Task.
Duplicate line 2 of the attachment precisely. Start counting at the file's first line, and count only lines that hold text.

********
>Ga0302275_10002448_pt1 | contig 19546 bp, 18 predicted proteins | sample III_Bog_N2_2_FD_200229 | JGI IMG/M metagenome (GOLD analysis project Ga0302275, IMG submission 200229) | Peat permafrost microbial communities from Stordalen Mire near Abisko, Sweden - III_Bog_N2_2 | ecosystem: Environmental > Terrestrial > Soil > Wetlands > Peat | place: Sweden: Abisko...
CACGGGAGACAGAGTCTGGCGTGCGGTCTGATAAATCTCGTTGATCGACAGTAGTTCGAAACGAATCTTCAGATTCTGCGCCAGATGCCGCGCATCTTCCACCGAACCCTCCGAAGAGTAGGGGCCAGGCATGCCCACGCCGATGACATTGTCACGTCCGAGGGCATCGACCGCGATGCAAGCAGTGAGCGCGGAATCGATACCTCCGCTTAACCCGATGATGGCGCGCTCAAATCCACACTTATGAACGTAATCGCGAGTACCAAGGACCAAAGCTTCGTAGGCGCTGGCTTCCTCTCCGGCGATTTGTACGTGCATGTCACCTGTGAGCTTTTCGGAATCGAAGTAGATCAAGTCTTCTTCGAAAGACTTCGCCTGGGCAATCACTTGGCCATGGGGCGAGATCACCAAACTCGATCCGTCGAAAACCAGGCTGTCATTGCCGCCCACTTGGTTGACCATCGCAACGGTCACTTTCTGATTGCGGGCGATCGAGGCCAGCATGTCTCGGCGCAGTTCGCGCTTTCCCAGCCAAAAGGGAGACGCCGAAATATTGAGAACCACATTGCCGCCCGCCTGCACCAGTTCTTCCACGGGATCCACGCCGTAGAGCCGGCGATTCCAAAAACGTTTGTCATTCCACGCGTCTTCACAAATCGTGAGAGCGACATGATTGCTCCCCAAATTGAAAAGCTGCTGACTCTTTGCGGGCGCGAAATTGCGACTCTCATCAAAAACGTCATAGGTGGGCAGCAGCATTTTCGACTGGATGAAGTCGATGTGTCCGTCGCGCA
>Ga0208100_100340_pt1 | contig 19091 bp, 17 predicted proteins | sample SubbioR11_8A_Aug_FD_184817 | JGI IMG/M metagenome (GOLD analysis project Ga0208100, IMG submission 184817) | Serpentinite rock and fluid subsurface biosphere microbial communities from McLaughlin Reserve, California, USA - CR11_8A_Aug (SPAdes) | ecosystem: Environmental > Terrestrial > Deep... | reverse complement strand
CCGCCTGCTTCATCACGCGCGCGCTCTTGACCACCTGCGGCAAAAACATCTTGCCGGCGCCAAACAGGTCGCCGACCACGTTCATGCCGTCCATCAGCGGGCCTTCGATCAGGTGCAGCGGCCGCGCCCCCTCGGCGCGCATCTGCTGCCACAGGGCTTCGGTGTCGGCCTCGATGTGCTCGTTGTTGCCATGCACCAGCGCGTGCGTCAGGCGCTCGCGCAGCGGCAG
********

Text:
CACGGGAGACAGAGTCTGGCGTGCGGTCTGATAAATCTCGTTGATCGACAGTAGTTCGAAACGAATCTTCAGATTCTGCGCCAGATGCCGCGCATCTTCCACCGAACCCTCCGAAGAGTAGGGGCCAGGCATGCCCACGCCGATGACATTGTCACGTCCGAGGGCATCGACCGCGATGCAAGCAGTGAGCGCGGAATCGATACCTCCGCTTAACCCGATGATGGCGCGCTCAAATCCACACTTATGAACGTAATCGCGAGTACCAAGGACCAAAGCTTCGTAGGCGCTGGCTTCCTCTCCGGCGATTTGTACGTGCATGTCACCTGTGAGCTTTTCGGAATCGAAGTAGATCAAGTCTTCTTCGAAAGACTTCGCCTGGGCAATCACTTGGCCATGGGGCGAGATCACCAAACTCGATCCGTCGAAAACCAGGCTGTCATTGCCGCCCACTTGGTTGACCATCGCAACGGTCACTTTCTGATTGCGGGCGATCGAGGCCAGCATGTCTCGGCGCAGTTCGCGCTTTCCCAGCCAAAAGGGAGACGCCGAAATATTGAGAACCACATTGCCGCCCGCCTGCACCAGTTCTTCCACGGGATCCACGCCGTAGAGCCGGCGATTCCAAAAACGTTTGTCATTCCACGCGTCTTCACAAATCGTGAGAGCGACATGATTGCTCCCCAAATTGAAAAGCTGCTGACTCTTTGCGGGCGCGAAATTGCGACTCTCATCAAAAACGTCATAGGTGGGCAGCAGCATTTTCGACTGGATGAAGTCGATGTGTCCGTCGCGCA